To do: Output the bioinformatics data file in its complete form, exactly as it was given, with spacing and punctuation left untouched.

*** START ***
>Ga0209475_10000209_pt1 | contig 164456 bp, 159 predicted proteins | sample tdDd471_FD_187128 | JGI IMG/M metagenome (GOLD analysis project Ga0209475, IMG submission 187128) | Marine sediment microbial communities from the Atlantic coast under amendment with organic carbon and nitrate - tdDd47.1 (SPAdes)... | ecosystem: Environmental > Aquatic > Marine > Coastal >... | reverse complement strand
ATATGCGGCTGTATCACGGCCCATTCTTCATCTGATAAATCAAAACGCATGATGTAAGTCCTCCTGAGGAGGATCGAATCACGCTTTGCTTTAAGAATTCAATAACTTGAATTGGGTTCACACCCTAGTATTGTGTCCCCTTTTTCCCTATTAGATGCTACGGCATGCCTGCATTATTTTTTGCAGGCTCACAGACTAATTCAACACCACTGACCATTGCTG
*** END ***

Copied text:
>Ga0209475_10000209_pt1 | contig 164456 bp, 159 predicted proteins | sample tdDd471_FD_187128 | JGI IMG/M metagenome (GOLD analysis project Ga0209475, IMG submission 187128) | Marine sediment microbial communities from the Atlantic coast under amendment with organic carbon and nitrate - tdDd47.1 (SPAdes)... | ecosystem: Environmental > Aquatic > Marine > Coastal >... | reverse complement strand
ATATGCGGCTGTATCACGGCCCATTCTTCATCTGATAAATCAAAACGCATGATGTAAGTCCTCCTGAGGAGGATCGAATCACGCTTTGCTTTAAGAATTCAATAACTTGAATTGGGTTCACACCCTAGTATTGTGTCCCCTTTTTCCCTATTAGATGCTACGGCATGCCTGCATTATTTTTTGCAGGCTCACAGACTAATTCAACACCACTGACCATTGCTG